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Ballistic Pendulum
Lab #4
xxxxxx
Physics 11
11/13/06
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View Full Document Introduction/Purpose
The purpose of this lab is to find the initial velocity of a ball shot from a springloaded
gun. For Investigation 1, a ballistic pendulum will be used along with concepts of energy
and momentum. Since the ball will be shot into the pendulum and immediately caught,
the collision will be perfectly inelastic. This means that momentum is conserved during
the collision
V
m
M
mv
)
(
0
+
=
where
V
is the velocity of the ball and pendulum immediately after the collision. Now
that the velocity of the pendulum and ball is known, it is possible to establish a statement
that relates the energy at the bottom to the energy at the pendulum’s highest point. Since
the total energy is conserved, the potential plus kinetic energy should be the same at the
bottom and the top. If the height of the pendulum at its lowest point is said to be zero, it
will have only kinetic energy at the bottom and only gravitational potential energy at the
top
gh
m
M
V
m
M
)
(
)
(
2
1
2
+
=
+
where
h
is the distance in the
y
direction that the center of mass moves through. Solving
for
V
and then plugging in to the momentum equations yields
gh
m
m
M
v
gh
V
2
2
0
+
=
=
Now in Investigation 2, the initial velocity of the ball shot from the springloaded gun
will again be found. This time, however, concepts of projectile motion will be utilized.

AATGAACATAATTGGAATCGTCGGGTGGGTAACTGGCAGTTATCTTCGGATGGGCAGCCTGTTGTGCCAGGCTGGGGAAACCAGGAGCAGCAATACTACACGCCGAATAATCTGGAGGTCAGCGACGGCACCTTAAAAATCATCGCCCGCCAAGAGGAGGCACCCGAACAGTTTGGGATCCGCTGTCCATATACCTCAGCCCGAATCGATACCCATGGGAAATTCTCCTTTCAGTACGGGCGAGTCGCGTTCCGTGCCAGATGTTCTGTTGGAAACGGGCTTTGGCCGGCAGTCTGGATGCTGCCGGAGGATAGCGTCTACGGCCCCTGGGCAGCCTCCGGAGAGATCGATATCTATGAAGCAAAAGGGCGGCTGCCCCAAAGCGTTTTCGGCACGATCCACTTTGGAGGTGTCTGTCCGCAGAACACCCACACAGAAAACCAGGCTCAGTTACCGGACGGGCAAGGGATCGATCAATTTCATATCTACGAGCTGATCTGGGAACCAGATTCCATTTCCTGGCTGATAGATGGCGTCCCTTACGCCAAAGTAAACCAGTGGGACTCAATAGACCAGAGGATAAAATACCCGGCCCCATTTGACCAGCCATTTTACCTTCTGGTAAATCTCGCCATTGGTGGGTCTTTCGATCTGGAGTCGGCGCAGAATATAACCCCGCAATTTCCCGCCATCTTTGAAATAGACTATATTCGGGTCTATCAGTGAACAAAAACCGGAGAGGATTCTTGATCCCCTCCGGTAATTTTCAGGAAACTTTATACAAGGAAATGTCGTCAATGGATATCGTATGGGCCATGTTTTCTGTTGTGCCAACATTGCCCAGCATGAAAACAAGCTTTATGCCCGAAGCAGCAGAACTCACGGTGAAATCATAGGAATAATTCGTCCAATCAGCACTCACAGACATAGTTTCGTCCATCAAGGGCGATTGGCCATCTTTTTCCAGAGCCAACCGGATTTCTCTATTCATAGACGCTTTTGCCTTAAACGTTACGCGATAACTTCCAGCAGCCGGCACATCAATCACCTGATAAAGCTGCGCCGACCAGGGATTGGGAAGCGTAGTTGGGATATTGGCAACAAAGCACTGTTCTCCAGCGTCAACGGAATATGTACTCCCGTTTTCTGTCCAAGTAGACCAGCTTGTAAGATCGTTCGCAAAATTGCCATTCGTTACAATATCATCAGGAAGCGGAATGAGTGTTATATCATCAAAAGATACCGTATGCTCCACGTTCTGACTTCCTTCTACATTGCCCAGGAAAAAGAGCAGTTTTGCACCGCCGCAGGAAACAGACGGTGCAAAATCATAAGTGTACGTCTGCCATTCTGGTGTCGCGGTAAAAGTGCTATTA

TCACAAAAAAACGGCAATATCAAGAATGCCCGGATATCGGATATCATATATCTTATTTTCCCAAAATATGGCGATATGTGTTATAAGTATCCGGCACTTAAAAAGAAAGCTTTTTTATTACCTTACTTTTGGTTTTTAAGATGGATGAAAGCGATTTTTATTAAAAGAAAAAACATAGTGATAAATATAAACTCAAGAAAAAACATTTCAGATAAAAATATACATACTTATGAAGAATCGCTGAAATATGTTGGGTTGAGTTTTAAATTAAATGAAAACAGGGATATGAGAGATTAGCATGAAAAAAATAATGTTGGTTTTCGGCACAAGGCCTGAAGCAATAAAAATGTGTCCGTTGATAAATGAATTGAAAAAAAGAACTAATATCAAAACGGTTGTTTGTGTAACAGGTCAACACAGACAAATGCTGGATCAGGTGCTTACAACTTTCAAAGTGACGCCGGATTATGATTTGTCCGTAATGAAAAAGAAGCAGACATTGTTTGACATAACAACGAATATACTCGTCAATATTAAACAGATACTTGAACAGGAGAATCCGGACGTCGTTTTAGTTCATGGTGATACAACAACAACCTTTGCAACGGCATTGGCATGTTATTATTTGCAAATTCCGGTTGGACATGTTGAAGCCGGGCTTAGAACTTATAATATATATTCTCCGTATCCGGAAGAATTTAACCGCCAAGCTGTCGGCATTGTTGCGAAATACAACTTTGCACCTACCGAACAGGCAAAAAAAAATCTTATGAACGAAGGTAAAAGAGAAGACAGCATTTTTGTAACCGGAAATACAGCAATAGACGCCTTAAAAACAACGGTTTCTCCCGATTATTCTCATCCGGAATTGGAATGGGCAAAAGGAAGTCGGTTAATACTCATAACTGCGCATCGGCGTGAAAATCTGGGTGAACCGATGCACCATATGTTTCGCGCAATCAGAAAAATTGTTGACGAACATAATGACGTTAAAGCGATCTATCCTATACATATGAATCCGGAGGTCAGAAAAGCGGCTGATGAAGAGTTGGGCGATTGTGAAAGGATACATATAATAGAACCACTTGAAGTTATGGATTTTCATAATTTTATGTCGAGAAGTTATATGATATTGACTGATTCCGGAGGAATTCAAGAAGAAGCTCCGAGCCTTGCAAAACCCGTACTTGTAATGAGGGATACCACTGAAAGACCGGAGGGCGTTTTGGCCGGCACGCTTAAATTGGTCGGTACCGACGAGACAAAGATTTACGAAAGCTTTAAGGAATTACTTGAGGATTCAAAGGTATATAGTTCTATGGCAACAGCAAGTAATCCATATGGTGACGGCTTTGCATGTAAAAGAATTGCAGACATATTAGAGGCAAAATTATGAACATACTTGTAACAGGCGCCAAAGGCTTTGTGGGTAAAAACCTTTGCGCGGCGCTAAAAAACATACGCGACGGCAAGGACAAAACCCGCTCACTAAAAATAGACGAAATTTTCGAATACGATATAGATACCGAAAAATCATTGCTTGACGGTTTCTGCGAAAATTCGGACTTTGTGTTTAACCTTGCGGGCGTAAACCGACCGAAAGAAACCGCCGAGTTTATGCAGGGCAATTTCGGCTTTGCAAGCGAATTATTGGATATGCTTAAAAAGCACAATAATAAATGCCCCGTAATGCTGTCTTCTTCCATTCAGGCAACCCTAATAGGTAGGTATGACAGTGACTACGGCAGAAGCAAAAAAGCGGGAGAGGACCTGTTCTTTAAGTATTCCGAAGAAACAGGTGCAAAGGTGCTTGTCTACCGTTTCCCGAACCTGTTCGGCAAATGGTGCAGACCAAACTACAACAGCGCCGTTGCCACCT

One way to find the initial velocity of the ball is to use the equation for range
t
R
v
=
0
The range,
R
, can be determined by measuring the distance in the
x
direction that the ball
flew. This still leaves the time of flight unaccounted for. Time is related to the height that
the ball started. Since there was no initial velocity in the
y
direction, the following
equations describe the time of the flight
g
y
t
gt
y
2
2
1
2
=
=
where
y
is the height of the center of mass of the ball above the table. Plugging this value
of
t
into the range equation should give the initial velocity of the ball. The ultimate goal
of the lab is to show how two separate methods can be used to find the same quantity,
velocity.
Experiment/Data
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This lab report was uploaded on 03/31/2008 for the course PHYSICS 11 taught by Professor Rogertobin during the Fall '06 term at Tufts.
 Fall '06
 RogerTobin
 Physics

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